Interviewer: Absolutely. Mr. Jepsen, if I may ask about the pin- beneath that it says “the Hill family since 1910” on it. May I ask you about the Hill family or the young women who is portrayed on this pin?
Narrator: Yes, this is a young African-American woman and she is reputed to be the first African-American woman to graduate from UW-Madison. Their family owned – not a restaurant – but a grocery store at the corner of, I believe it was Brearly and Dayton Street for almost fifty years.
Narrator: Or sixty years, and now they’re in the process of trying to renovate it. It has an attached home and a grocery store with an apartment above. So anyways this was one—this was one of the early, earliest African-American stories in the city of Madison. So I bought the pin. Just to support the non-profit that they’re—
Interviewer: That’s fantastic.
Narrator: --and the restoration work that they’re doing.
Interviewer: That’s fantastic.
Interviewer: And um, do you know what they’re [planning] with the restoration?
Interviewer: This is new to me.
Narrator: Yeah, well my understanding is that they want to restore the store in a historic fashion. And then they’re obviously not going to make it a grocery store. They were thinking like maybe a coffee house or a place where people come in and maybe have a drink, something, I’m not quite sure. I’m not sure if you interviewed them. But that would be an interesting thing to do.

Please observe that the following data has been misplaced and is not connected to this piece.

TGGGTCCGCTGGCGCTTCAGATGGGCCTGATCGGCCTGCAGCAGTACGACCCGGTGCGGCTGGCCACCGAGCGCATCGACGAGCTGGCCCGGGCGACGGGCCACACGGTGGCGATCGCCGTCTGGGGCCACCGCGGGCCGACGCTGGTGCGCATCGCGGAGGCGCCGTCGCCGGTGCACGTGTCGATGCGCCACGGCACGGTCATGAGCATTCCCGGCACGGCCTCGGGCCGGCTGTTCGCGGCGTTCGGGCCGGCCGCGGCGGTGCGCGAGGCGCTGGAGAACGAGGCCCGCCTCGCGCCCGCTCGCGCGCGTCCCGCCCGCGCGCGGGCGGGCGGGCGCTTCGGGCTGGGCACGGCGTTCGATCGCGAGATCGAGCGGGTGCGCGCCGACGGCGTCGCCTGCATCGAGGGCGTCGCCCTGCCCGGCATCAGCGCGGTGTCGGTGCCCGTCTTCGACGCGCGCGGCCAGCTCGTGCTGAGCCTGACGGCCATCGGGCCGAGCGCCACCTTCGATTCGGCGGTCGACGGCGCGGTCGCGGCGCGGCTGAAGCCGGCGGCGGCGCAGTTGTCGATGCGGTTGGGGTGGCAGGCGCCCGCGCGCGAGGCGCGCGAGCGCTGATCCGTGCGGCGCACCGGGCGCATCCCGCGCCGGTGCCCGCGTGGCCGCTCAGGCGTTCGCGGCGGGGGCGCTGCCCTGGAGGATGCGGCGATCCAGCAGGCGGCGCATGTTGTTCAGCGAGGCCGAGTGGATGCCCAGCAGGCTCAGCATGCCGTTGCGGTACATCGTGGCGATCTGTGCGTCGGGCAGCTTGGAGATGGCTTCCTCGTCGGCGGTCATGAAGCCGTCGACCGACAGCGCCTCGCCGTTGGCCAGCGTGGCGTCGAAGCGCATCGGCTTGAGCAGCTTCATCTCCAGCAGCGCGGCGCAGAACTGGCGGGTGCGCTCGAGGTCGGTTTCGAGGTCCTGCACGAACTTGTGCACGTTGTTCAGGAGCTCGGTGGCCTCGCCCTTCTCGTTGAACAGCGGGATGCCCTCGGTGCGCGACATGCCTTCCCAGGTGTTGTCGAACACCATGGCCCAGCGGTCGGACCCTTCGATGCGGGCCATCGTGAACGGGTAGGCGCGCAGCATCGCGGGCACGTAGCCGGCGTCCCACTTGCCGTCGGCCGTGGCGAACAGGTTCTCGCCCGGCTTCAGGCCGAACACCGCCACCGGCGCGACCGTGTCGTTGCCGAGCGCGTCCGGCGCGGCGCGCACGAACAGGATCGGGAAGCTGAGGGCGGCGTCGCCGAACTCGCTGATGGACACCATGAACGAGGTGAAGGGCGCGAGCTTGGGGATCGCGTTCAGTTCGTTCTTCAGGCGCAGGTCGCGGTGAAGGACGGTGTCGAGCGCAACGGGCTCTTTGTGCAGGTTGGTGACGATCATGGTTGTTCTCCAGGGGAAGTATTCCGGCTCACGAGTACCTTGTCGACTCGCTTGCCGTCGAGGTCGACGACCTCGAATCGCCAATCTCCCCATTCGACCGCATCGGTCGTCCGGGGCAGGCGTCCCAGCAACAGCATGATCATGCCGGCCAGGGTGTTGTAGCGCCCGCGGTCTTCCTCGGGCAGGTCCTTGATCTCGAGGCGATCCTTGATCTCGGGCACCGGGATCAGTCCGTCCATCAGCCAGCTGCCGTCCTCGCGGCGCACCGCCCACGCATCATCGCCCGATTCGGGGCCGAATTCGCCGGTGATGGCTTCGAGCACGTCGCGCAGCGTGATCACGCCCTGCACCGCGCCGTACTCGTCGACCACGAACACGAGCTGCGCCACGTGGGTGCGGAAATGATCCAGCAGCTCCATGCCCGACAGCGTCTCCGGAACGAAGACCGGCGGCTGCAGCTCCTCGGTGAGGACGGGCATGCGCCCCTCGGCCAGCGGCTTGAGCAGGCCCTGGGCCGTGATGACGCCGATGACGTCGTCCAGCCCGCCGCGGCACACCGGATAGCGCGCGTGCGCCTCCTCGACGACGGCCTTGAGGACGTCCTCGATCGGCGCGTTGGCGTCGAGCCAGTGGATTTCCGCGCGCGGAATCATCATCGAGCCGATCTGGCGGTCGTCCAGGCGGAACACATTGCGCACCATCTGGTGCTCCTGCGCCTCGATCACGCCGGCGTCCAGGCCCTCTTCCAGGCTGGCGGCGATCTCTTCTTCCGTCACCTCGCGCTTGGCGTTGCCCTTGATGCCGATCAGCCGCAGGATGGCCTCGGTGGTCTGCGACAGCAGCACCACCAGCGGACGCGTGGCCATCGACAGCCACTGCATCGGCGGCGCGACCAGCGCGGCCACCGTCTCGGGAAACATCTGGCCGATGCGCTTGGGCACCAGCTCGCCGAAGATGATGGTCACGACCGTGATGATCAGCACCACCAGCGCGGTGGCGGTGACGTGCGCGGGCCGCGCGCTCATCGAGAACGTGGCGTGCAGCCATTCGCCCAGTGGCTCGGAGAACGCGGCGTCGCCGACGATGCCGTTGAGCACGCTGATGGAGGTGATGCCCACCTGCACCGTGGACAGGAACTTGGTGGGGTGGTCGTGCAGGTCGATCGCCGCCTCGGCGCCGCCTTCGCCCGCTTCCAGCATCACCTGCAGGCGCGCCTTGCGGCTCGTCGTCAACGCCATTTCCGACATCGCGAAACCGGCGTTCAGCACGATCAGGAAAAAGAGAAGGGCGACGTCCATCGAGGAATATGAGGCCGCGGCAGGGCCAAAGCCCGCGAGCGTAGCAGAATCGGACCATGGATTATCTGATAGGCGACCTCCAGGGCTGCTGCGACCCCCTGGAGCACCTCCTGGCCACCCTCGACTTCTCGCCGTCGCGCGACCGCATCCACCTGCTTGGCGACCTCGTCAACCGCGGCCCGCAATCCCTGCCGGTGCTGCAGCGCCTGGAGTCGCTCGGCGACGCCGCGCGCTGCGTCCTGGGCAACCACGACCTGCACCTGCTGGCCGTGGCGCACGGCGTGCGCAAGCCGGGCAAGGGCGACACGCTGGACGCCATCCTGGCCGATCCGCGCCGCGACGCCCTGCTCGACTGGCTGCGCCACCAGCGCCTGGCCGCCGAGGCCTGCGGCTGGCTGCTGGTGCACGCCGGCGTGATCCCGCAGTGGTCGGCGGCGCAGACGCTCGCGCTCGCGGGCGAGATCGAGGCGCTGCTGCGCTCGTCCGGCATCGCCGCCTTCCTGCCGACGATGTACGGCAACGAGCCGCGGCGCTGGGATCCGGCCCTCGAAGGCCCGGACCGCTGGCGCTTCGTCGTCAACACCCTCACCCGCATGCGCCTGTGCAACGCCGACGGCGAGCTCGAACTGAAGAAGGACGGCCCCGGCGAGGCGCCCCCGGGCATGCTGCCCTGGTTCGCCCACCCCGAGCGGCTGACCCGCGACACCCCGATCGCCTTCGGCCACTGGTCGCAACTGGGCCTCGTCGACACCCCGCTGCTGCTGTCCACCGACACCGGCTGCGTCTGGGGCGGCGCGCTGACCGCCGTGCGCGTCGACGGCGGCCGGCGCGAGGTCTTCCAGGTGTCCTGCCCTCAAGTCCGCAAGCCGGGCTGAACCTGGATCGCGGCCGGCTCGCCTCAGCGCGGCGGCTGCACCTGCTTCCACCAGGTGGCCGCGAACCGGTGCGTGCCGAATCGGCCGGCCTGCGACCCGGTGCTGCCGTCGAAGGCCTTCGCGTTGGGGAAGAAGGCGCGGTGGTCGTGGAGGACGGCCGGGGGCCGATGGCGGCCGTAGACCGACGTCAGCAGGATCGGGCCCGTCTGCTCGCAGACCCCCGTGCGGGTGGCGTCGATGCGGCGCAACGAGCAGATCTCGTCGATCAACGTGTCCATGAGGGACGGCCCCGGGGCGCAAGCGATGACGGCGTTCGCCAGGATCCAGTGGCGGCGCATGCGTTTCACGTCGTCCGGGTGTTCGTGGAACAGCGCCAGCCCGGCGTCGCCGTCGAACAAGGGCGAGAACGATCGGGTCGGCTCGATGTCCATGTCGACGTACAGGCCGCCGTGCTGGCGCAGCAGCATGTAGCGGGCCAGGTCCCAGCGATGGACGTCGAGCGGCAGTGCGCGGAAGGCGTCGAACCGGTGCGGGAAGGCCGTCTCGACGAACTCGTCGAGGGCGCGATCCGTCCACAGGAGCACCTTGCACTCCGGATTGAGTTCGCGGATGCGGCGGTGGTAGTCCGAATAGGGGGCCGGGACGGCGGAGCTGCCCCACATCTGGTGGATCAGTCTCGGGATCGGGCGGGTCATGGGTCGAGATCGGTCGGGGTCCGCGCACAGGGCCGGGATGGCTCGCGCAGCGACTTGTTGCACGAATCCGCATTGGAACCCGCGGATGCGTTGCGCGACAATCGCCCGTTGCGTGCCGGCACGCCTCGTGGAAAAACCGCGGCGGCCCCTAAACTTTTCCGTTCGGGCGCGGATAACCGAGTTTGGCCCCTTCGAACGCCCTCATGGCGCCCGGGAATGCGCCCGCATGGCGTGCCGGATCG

Interviewer: Yeah, it would.
Interviewer: We’ll see if we can get them—
Narrator: Corral ‘em.
Interviewer: We’ll see.
Narrator: But yeah, but it was really fascinating and one of the things I remember, I used to worked for the Department of Natural Resources, so I used to walk from my house by Tenney Park to the downtown office. And I used to walk by the grocery store. And it was never open when I was—when I went by it. But it was just interesting to see this relic of the 1910s and 20s in the neighborhood with Hills grocery on it. So it was really cool.
Interviewer: That’s fantastic.
Interviewer: And I did not know that it was an African-American family until actually many years later, there was a plaque and it describes it today.
Interviewer: Well, is there anything else you would like to add, either as Mr. Jepsen or as Mr. Simonds?
Narrator: [LAUGHS] Well there’s a million stories in a naked city but actually I have to run—
Narrator – as my role as O.C. Simonds for the unveiling of the post cards.
Narrator: Thank you very much for this.
[END OF RECORDING]